State-By-State Hay Summary

Hay Bales (Photo: Laura McKenzie, Texas A&M AgriLife.)

Colorado—In the March 14 report, compared to the last report, trade activity light on light to moderate demand. Stable hay sold mostly steady. Bulk of hay moving are old contracts. 

Missouri—In the March 14 report, compared to last report, the supply of hay is light to moderate, demand is moderate, prices are steady to weak. Some spring storms this week provided some moisture to much of the state. Grass should really take off now with the moisture and most cattle although still eating some hay are more interested in chasing any green that pops up. It will take a bit before grass can get ahead of grazing pressure so some feeding will continue for a while longer.

Nebraska—In the March 14 report, compared to last report, ground and delivered hay and alfalfa pellets sold steady. Bales of grass hay and alfalfa at a standstill in the eastern and central areas. Out west, bales of dairy quality hay sold steady. Demand was very light in most areas. Many farmers continue to bale cornstalks off their fields before spring planting. There will be a lot of carry over roughages into the 2024 market. Which isn’t all bad as forages has been very tight in previous years. 

Oklahoma—In the March 15 report, compared to the last report, the demand and trade remain low. The new crop hay season will be here in a few short weeks and many cattle producers are trying to stretch the hay they have left. Next report will be released March 29.

Texas—In the March 8 report, compared to last report, hay prices are mostly steady. Trading activity was moderate on moderate demand. A lot of donated hay is moving into and across the state this week to help cattle producers in the Panhandle that have suffered major losses due to the wildfires moving across the region. Field prep for planting is taking place across most regions. Sporadic moisture has been reported across different regions in the state and the U.S. Drought Monitor shows that nearly 56% of the state is not in a drought. In fact only 2% of the state is in the exceptional drought category. With that being said, most of the state will still need a good spring to push pastures, hay fields, and crops.  Next report will be released March 22.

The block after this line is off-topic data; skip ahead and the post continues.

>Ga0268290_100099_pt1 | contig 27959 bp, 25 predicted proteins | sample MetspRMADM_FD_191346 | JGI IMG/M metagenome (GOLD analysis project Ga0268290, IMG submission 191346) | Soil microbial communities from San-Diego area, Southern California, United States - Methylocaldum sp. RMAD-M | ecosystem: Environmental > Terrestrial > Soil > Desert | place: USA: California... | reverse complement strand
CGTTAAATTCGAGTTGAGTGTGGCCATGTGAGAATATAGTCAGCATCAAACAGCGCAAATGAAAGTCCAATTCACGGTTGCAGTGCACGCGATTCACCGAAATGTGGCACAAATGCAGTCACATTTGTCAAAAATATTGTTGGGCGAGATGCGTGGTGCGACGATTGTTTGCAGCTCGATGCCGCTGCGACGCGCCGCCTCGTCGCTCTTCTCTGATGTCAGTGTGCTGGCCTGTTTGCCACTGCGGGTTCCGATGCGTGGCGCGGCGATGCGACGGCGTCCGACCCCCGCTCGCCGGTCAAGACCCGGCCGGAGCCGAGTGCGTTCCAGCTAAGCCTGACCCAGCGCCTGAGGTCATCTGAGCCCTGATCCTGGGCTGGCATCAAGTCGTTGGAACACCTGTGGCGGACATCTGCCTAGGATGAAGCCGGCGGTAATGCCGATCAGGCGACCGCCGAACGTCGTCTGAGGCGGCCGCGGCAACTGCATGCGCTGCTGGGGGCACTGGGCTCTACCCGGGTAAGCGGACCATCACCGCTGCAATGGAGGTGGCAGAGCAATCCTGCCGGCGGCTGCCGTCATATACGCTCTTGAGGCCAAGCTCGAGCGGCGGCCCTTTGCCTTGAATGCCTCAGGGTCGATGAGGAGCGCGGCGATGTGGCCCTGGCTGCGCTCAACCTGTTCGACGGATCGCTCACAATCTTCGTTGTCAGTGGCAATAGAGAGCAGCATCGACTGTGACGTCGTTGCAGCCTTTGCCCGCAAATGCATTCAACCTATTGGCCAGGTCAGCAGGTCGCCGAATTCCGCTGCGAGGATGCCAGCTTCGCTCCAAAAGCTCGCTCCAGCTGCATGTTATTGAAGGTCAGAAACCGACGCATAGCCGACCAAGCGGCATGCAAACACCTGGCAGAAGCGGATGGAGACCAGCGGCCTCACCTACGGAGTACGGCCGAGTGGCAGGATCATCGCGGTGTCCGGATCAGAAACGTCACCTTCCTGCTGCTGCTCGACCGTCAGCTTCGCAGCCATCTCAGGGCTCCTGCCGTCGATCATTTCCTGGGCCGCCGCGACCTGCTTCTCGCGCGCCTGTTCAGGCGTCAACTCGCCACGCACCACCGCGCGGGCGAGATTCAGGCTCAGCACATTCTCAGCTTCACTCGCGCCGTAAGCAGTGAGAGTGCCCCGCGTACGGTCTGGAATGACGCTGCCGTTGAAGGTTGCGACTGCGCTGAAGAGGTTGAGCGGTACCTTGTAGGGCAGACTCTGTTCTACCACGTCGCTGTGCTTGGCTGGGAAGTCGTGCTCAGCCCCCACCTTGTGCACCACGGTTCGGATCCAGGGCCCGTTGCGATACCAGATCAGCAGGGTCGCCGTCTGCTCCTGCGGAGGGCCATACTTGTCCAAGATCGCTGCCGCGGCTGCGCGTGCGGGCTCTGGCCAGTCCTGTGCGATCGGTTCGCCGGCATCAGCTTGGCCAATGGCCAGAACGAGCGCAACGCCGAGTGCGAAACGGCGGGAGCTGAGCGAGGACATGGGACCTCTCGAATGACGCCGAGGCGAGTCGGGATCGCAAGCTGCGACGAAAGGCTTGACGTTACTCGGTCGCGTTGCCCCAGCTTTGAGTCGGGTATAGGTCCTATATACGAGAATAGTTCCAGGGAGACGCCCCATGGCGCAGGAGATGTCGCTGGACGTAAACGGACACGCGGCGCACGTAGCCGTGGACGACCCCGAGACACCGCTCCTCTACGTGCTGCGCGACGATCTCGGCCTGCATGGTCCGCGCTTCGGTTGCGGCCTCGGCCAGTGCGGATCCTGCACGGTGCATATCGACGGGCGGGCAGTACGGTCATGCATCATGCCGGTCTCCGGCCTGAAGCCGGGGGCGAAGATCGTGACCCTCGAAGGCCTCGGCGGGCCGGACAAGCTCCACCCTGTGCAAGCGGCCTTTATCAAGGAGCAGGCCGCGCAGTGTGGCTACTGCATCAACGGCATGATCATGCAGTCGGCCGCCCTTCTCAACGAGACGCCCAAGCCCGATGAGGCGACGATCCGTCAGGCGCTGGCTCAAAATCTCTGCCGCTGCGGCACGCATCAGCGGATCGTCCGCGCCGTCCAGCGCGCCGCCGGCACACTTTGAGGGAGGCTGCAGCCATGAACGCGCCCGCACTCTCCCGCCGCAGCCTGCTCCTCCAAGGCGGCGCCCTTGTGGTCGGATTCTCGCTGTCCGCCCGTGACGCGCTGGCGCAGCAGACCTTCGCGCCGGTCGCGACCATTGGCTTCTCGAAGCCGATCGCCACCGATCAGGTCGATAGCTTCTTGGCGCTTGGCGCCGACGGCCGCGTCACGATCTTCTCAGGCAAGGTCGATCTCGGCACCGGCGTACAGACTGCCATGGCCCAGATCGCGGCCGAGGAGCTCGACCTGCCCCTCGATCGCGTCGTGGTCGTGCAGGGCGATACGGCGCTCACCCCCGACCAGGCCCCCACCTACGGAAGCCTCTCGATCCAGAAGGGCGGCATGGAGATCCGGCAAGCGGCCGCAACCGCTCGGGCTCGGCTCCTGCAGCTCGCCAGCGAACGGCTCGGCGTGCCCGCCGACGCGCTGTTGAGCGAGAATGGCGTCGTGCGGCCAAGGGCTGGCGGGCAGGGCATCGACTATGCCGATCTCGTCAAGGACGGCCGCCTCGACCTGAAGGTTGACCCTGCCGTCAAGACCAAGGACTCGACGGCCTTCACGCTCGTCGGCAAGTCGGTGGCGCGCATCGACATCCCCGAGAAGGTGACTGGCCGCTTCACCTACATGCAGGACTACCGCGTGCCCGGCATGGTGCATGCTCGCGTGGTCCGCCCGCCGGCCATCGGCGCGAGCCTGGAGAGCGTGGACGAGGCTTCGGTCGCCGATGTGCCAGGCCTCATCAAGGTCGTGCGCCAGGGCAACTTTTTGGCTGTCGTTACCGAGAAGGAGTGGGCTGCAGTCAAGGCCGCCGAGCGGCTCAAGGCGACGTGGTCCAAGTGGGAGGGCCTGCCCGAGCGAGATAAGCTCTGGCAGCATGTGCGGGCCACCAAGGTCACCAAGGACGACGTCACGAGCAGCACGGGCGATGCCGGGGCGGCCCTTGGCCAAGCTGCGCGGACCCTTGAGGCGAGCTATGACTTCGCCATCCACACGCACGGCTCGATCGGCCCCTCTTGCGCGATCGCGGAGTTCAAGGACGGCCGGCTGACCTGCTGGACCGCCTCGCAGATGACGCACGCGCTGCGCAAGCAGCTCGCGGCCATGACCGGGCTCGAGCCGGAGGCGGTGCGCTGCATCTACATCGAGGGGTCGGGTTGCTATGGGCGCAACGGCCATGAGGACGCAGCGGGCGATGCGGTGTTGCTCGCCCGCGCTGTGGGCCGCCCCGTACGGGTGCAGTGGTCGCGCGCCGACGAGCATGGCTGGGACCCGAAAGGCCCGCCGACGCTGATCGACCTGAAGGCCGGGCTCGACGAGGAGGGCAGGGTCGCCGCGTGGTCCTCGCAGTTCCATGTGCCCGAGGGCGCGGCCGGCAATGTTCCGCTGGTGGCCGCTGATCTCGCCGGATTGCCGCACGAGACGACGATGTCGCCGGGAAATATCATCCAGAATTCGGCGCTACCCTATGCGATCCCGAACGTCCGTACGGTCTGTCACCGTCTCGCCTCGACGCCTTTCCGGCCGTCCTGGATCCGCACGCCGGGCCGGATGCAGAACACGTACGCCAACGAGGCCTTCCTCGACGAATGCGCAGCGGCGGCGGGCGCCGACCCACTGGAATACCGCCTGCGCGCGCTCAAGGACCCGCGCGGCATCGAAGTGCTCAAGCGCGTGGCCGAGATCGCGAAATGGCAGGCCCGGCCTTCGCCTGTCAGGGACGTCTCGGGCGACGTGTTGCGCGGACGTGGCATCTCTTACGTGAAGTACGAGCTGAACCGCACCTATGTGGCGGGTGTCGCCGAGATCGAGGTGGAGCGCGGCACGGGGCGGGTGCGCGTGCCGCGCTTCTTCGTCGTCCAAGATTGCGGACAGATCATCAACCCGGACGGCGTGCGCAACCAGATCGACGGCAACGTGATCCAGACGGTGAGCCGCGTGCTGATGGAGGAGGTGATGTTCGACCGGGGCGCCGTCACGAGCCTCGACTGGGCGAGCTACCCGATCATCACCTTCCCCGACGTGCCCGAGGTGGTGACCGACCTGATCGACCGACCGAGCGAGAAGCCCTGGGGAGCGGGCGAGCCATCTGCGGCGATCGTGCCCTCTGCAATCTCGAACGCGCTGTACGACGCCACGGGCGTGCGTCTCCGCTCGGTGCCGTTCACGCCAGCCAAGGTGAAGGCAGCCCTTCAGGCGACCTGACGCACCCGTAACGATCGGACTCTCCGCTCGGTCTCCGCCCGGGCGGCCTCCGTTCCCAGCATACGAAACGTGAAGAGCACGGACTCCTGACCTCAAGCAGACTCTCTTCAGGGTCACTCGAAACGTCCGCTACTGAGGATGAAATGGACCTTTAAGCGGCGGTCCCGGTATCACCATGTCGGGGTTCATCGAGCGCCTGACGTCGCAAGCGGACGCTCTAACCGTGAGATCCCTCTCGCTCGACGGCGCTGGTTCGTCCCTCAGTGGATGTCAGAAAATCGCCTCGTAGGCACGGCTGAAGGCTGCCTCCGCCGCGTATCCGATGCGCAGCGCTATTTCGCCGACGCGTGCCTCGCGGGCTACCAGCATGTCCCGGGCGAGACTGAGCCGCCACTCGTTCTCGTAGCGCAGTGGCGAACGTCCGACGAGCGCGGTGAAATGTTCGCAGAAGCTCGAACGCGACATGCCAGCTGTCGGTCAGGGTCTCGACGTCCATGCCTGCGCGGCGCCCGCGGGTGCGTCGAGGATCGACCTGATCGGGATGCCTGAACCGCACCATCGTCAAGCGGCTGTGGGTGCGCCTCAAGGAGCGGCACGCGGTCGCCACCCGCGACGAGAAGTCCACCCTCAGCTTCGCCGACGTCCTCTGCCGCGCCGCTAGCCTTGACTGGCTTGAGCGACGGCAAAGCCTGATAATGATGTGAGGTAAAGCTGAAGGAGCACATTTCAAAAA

South Dakota—In the March 15 report, compared to last report, alfalfa hay is weak. Moderate demand at best for dairy quality alfalfa. Light demand for alfalfa round bales as the very mild winter has allowed beef cattle operators to feed less hay. Very warm temps again, near 80 degrees in the southeast corner early week. More seasonal weather in the forecast for the next 10 to 14 days.

New Mexico—In the Nov. 24, 2023 report, compared to last report, alfalfa hay steady. Trade active, demand good. The the state is 73% complete with fifth cutting, 54% with sixth cutting. Most parts of the state are wrapping up harvest for the season. According to New Mexico Crop Progress report as of Nov. 12, 2023. Hay and roughage supplies improved slightly from the previous week but remained in worse condition than prior years. Hay and roughage supplies were observed to be 25% very short, 42% short, 30% adequate, and 3% surplus. At 14% very short, 37% short, 45% adequate, and 4% surplus, stock water supplies were on par with the 5-year average. This is the last report for the season, reports will resume in spring 2024.

Wyoming—In the March 15 report, compared to last report, all reported hay sold steady on a thin test. Demand was light. Prospective buyers know there is quit a lot of lower quality hay around the state and are just holding off thinking it could get a little cheaper especially when new crop comes around. Some dairy buyers still procuring some high testing hay for dollar a point. 

Montana—In the March 15 report, compared to last report, hay sold generally steady. Hay sales were very light this week. Light demand is being seen for feeder quality hay as ranchers continue to wait and see how much and if spring rains fall. Producers are content to sit on supplies as well, as many are betting on it being dry or in short supply somewhere in the state or surrounding states. Supplies of utility and fair quality hay are very high. Hay testing over 150 relative feed value is selling with the best demand as supplies of good and higher quality hay are the lightest. High test hay (premium and supreme) is in very short supply. The best demand for feeder quality (utility and fair) hay remains around $150/ton delivered. Demand for straw is light as heavy straw supplies continue to be seen especially in the northern portion of the state. Mild weather and not much snow has kept both straw and hay usage low. Single load sales of straw continue to move at steady money from time to time, however many producers have lowered asking prices in an attempt to move volume as supplies remain high.